It seems the courts can be relied on to assess whether a dog is a danger to public safety but is not able to decide on whether to allow a keepership change apart from under the two strict exceptions given by a government Order, this is not only unjust but totally unnecessary.
Currently, the registered owner of an exempted dog can nominate someone else to be the agreed registered keeper of the dog, if they themselves can no longer care and take charge of their dog, for any reason.
The dog, which has been found not to present a danger to public safety, by the court, can have a separate registered owner and keeper, the registered owner remains the same for the lifetime of the dog. The application paperwork is provided by the Index and completed, there is no court action to complete the process, the new keeper must abide by all the rules and regulations attached to the exemption scheme which includes taking out their own 3rd party liability insurance cover. This is possible and clarified as the position due to a High Court ruling [Sandhu v Isleworth Crown Court judicial review 2012 (EWHC) 1658] which addressed the issue-this has now been overturned by the Order.
What if the person in charge of the dog doesn’t want the dog anymore and wants to give it back to the owner-would the owner become the new person in charge-with the courts determining whether the owner is a fit and proper person? Also would the keeper only be able to give the dog back to the registered owner (now the new person in charge) in the event of their death or serious illness? There are several scenarios and how the Order would be implemented we do not yet fully understand.
In our previous correspondence with Defra's legal department, they confirmed that a non-legal person (a company or rescue charity for example) can own an exempted prohibited dog (be registered as the owner) and if the court ordered it, then Defra would register the exempted prohibited dog. Although a natural person is needed to be named as registered keeper.
Under the Order from the 3rd of March the appointed person cannot change except as detailed in the Order, which is a huge step backwards and will be a death sentence for innocent dogs.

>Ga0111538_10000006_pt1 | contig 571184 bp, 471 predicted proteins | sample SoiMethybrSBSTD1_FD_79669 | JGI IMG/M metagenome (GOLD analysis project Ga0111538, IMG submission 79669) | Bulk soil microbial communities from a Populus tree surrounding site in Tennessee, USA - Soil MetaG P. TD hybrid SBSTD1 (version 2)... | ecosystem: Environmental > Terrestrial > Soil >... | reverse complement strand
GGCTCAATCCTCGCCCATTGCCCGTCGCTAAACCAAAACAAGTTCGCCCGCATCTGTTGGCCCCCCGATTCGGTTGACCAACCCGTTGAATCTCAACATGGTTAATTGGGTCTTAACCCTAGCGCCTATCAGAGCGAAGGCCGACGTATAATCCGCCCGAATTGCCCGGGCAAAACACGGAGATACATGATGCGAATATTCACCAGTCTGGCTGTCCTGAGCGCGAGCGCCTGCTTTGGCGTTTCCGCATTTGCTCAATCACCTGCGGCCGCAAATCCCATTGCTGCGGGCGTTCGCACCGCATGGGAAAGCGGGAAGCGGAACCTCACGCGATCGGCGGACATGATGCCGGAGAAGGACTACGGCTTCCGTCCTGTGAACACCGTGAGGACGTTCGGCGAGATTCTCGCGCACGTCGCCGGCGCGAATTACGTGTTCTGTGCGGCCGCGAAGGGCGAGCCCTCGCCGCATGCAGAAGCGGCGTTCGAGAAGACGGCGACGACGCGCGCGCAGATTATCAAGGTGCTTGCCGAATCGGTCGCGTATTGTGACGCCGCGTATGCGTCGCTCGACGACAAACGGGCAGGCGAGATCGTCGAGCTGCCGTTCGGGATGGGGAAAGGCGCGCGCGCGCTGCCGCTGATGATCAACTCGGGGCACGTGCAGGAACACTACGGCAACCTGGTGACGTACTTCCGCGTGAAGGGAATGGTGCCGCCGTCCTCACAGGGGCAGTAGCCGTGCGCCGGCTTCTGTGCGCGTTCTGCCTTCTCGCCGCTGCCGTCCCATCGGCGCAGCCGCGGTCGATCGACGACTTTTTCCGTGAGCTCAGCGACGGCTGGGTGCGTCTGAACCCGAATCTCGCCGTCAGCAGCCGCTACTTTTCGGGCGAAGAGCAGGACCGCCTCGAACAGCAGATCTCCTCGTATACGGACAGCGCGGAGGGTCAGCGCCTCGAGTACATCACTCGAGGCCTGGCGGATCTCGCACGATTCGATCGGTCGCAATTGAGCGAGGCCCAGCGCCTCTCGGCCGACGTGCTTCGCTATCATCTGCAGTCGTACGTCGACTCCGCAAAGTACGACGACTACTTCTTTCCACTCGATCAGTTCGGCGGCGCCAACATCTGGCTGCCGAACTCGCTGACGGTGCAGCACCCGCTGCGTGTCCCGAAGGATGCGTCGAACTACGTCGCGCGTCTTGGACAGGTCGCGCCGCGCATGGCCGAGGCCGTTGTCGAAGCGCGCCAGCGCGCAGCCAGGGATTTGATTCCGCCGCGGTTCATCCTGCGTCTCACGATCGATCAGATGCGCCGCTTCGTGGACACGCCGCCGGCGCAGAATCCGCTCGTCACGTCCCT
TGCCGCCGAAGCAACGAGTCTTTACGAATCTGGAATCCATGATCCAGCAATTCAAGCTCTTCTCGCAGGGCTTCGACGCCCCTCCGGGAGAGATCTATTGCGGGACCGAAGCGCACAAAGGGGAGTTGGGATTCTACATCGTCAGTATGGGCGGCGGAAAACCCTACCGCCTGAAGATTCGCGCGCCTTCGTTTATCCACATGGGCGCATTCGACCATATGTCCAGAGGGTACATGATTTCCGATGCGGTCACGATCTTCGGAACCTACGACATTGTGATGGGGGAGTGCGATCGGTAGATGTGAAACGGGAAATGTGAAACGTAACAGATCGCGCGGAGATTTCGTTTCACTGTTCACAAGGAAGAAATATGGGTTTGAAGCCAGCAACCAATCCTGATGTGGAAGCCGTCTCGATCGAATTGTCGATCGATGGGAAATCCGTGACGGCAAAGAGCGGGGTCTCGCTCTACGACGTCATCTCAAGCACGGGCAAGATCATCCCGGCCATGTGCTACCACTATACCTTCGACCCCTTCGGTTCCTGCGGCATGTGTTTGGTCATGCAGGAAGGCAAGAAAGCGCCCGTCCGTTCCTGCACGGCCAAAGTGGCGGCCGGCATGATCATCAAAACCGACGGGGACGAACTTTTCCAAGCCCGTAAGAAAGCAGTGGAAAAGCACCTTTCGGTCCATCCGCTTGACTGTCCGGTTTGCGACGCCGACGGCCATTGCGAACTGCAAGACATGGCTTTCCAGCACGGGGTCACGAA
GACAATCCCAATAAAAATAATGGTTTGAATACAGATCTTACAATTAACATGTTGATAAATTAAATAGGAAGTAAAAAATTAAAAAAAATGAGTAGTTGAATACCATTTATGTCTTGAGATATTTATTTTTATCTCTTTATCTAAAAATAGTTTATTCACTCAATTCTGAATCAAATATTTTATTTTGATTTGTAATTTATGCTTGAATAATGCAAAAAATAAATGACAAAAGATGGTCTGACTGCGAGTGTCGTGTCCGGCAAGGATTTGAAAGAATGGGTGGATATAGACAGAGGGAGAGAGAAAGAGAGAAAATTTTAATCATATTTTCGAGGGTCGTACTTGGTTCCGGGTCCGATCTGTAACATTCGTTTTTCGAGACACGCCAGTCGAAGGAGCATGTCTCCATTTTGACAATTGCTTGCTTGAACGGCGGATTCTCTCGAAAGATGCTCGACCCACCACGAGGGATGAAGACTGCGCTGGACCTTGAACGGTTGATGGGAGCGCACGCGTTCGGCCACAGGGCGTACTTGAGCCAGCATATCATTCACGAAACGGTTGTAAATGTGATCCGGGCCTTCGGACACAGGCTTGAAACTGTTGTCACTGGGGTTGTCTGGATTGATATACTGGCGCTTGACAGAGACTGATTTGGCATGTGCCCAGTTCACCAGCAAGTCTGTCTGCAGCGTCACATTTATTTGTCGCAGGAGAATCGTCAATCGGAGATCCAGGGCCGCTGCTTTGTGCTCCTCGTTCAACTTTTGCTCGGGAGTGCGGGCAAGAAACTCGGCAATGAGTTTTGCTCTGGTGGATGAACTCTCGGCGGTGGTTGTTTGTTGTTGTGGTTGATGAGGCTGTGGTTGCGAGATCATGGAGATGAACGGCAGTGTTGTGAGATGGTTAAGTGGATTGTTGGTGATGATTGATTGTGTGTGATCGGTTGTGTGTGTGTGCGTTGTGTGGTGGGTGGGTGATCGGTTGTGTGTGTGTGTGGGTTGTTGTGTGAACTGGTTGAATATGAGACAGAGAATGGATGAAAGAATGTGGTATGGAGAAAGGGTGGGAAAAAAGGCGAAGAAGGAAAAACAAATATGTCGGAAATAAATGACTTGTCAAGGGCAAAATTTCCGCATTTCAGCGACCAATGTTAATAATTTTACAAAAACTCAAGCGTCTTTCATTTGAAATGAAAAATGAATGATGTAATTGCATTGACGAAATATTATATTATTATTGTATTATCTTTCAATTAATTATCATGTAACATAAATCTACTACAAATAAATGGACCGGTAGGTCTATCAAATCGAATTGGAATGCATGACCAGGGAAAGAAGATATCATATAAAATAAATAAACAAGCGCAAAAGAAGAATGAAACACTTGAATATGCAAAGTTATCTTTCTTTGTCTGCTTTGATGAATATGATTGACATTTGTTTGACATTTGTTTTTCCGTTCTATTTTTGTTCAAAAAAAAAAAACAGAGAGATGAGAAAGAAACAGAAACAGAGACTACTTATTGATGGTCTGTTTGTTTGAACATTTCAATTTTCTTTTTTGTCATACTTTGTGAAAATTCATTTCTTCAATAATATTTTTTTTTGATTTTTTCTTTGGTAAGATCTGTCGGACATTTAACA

3) Bail for section 1 dogs:
From the 3rd of March, the police MAY release a prohibited type of dog to its owner pending the final decision of the courts.
The chief officer of police (for the area where the dog has been seized from) may release the dog to the person intending to apply for exemption of the dog, but nothing in the Order requires the police to release the dog.
There is a ‘danger to public safety test’ and the chief officer of police may only release the dog if satisfied that the dog does not constitute a danger to public safety. In determining whether the dog constitutes a danger to public safety the chief officer of police must consider;
- the temperament of the dog including its past behaviour; and
- whether the person in interim charge is a fit and proper person to be in interim charge of the dog; and
- may consider any other relevant circumstances.
If the chief officer of police is satisfied that the dog is not a danger to public safety, the dog is exempt on an interim basis provided that certain conditions are met, the interim exemption scheme conditions and requirements are laid out in detail in the Order and include that the dog is neutered, micro-chipped and has appropriate 3rd party insurance in force, also the requirements of exemption must be followed, for example, leash and muzzle in public places and there are additional conditions including any other requirement for the purpose of preventing the dog being a danger to public safety considered appropriate by the chief officer of police for the area in which the dog was seized.
The person in interim charge must confirm in writing that they understand the conditions and the consequences of any failure to comply with them.
Currently, there is the ‘leave at home policy’ which can be used by police forces, enabling a prohibited type dog to be left at home, once assessed as not a danger to public safety, until the day of the court hearing, but it is hardly ever used, in our experience.
DDA Watch LTD
* Statutory Instruments are a form of secondary legislation which allow the provisions of an Act of Parliament (in this instance the DDA 1991) to be altered without going through the process of passing a new Act. The Dangerous Dogs Act 1991 contains the framework for the introduction of SI’s the first of which was introduced in 1991 (now revoked).
** Dangerous Dogs Exemption Schemes (England and Wales) Order 2015 (S.I., 2015, No. 138), dated 4 February 2015 (by Act), with an Explanatory Memorandum (by Command) (Secretary Elizabeth Truss).